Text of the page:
Different Strokes

Remember that selecting news-clipping services is not a one-size-fits-all undertaking. There are distinct profiles of news-clipping users, who have differing missions in the organization, like specific competitive intelligence users who want every bit of information about a company's competitors. Or those with differing needs for news, such as salespeople who really should be spending their time selling rather than watching the news. These differences can make choosing a service a daunting task. Here are a few of the different profiles of users along with some key issues:

  • Competitive Intelligence "Need-to-Know" Users - must find out everything reported or rumored to be happening at companies in their market. These are the elite "power users" of news clipping services, often with licensing and purchasing budgets in excess of their own annual salaries. These types of users find LEXIS-NEXIS or Dialog very useful services for more "complete" coverage of events and giant background archives.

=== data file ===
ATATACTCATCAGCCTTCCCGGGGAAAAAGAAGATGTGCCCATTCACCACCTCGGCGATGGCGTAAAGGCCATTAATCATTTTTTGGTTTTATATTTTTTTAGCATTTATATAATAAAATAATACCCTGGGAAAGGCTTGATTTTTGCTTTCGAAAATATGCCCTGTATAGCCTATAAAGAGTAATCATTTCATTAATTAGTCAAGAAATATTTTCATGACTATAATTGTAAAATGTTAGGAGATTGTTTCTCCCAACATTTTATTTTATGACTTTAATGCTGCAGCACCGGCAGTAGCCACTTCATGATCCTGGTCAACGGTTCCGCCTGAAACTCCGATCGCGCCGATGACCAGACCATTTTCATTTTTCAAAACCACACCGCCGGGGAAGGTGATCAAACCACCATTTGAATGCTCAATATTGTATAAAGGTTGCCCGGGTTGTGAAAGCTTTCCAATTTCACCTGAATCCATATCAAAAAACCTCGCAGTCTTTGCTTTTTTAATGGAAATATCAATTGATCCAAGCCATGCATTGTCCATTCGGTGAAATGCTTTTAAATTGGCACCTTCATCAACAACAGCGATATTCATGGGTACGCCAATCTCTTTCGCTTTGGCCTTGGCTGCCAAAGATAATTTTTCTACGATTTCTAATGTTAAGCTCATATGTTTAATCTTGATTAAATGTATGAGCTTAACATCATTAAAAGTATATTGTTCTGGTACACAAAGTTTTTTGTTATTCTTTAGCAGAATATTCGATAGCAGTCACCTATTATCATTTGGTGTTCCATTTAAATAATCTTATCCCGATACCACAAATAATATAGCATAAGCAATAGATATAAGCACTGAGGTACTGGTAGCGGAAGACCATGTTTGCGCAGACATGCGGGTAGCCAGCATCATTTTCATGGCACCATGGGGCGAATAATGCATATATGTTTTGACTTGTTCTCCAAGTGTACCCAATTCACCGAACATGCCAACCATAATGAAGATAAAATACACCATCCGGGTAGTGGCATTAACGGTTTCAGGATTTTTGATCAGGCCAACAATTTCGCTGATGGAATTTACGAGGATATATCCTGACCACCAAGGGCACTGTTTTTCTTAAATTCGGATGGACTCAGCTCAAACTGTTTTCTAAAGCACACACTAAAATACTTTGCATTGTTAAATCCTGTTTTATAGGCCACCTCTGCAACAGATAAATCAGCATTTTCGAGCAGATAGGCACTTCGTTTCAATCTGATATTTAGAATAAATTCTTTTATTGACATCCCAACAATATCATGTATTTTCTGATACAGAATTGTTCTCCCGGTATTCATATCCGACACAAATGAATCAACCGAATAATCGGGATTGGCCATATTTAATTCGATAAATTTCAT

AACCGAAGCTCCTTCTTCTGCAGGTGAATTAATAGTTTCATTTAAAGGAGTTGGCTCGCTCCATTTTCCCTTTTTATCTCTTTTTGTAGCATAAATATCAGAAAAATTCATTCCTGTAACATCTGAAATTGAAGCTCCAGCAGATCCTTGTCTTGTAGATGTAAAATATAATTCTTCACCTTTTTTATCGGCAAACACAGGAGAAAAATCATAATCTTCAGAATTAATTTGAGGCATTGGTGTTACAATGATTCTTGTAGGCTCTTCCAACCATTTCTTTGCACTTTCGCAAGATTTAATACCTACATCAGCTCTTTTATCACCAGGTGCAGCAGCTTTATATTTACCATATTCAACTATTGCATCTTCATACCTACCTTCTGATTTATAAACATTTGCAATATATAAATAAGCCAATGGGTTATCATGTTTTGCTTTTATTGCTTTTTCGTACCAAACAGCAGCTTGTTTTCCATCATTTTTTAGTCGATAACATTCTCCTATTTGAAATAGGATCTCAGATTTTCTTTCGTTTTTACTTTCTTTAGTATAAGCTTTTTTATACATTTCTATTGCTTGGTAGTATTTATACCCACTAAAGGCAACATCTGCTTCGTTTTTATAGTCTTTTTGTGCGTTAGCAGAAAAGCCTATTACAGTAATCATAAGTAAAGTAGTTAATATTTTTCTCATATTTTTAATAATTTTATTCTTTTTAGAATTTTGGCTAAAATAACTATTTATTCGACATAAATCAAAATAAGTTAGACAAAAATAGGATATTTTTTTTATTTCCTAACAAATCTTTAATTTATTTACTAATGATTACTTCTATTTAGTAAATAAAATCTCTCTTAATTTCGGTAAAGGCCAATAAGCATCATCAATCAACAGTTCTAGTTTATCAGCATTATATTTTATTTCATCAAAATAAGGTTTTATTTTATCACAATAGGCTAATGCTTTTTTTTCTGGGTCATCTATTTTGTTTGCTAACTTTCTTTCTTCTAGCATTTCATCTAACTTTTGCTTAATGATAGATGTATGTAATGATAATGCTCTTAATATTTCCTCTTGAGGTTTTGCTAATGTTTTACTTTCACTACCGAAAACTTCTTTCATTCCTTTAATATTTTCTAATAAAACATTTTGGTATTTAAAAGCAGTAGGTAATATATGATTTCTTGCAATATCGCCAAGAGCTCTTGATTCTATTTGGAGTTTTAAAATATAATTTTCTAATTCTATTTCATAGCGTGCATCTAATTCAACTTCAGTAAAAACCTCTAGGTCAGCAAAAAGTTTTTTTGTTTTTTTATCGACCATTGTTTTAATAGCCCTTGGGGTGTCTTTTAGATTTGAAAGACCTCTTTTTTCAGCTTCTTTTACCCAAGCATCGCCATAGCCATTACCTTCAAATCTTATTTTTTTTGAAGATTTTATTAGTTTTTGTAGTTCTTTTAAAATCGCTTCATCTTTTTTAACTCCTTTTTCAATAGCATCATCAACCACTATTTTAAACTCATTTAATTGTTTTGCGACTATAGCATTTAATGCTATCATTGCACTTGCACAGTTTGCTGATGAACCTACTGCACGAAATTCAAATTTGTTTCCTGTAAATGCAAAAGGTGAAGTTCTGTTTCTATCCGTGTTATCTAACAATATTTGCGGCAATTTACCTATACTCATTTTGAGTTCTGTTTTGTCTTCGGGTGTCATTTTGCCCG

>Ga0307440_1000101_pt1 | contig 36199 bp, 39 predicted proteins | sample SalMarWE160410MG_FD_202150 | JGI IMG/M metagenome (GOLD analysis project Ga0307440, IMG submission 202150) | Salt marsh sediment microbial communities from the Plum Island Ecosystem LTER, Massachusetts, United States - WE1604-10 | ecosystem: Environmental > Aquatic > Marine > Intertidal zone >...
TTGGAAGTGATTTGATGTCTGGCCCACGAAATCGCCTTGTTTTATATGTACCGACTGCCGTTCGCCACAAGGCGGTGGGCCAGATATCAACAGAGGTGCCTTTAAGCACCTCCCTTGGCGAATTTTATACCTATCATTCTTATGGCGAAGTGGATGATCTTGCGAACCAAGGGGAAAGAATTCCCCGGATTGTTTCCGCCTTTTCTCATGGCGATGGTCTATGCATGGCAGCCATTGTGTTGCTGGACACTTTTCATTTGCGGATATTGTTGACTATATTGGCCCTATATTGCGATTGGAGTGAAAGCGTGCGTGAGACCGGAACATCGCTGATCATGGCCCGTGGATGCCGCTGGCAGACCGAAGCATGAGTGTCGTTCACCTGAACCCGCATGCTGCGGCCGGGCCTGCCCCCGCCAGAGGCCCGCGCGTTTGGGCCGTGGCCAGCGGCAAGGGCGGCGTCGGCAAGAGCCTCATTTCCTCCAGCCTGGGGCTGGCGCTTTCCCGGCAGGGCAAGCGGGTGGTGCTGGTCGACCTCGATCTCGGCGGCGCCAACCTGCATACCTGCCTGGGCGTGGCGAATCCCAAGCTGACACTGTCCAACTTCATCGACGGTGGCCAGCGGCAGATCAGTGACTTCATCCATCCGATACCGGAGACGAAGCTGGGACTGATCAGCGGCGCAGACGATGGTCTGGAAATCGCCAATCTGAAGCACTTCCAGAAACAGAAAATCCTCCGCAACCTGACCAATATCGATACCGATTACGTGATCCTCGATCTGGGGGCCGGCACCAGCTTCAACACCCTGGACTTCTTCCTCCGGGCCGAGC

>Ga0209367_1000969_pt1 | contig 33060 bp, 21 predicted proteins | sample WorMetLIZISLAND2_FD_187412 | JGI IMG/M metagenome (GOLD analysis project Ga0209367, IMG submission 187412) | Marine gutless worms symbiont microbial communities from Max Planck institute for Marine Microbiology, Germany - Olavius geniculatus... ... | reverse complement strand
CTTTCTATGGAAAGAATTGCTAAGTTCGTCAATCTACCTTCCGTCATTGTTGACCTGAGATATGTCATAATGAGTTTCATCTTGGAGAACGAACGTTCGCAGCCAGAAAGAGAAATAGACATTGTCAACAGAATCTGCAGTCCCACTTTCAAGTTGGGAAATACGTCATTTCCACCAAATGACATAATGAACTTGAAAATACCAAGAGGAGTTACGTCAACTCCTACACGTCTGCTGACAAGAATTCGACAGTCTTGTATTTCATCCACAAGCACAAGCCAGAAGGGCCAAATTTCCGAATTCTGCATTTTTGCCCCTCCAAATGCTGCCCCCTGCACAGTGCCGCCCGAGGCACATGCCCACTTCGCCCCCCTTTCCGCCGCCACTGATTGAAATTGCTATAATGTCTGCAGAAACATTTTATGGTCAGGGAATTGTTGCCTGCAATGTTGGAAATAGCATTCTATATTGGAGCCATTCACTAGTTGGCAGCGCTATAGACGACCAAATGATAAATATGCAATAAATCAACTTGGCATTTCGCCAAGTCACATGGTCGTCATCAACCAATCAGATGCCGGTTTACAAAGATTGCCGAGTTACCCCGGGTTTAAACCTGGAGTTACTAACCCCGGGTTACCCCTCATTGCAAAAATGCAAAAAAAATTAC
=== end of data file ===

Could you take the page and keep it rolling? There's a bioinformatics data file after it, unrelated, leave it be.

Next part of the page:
• Competitive Intelligence "Nice-to-Know" Users - these folks aren't as dedicated to market analysis as they are to managing the relationships that touch the company and its marketplace, such as a sales manager in charge of a salesforce in a market where buyers use multiple vendors of similar components. Services such as WavePhore's NewsCast or Powerize can be deployed to satisfy their needs effectively.

  • Industry Intelligence Users - marketing and advertising people who need to position the company and differentiate it from others in a market. Also, salespeople who watch key customer relationships looking for new opportunities. These types of users will want to be able to sort items specifically by industry, using free services such as PRNewsWire, BusinessWire, or IndustryWatch.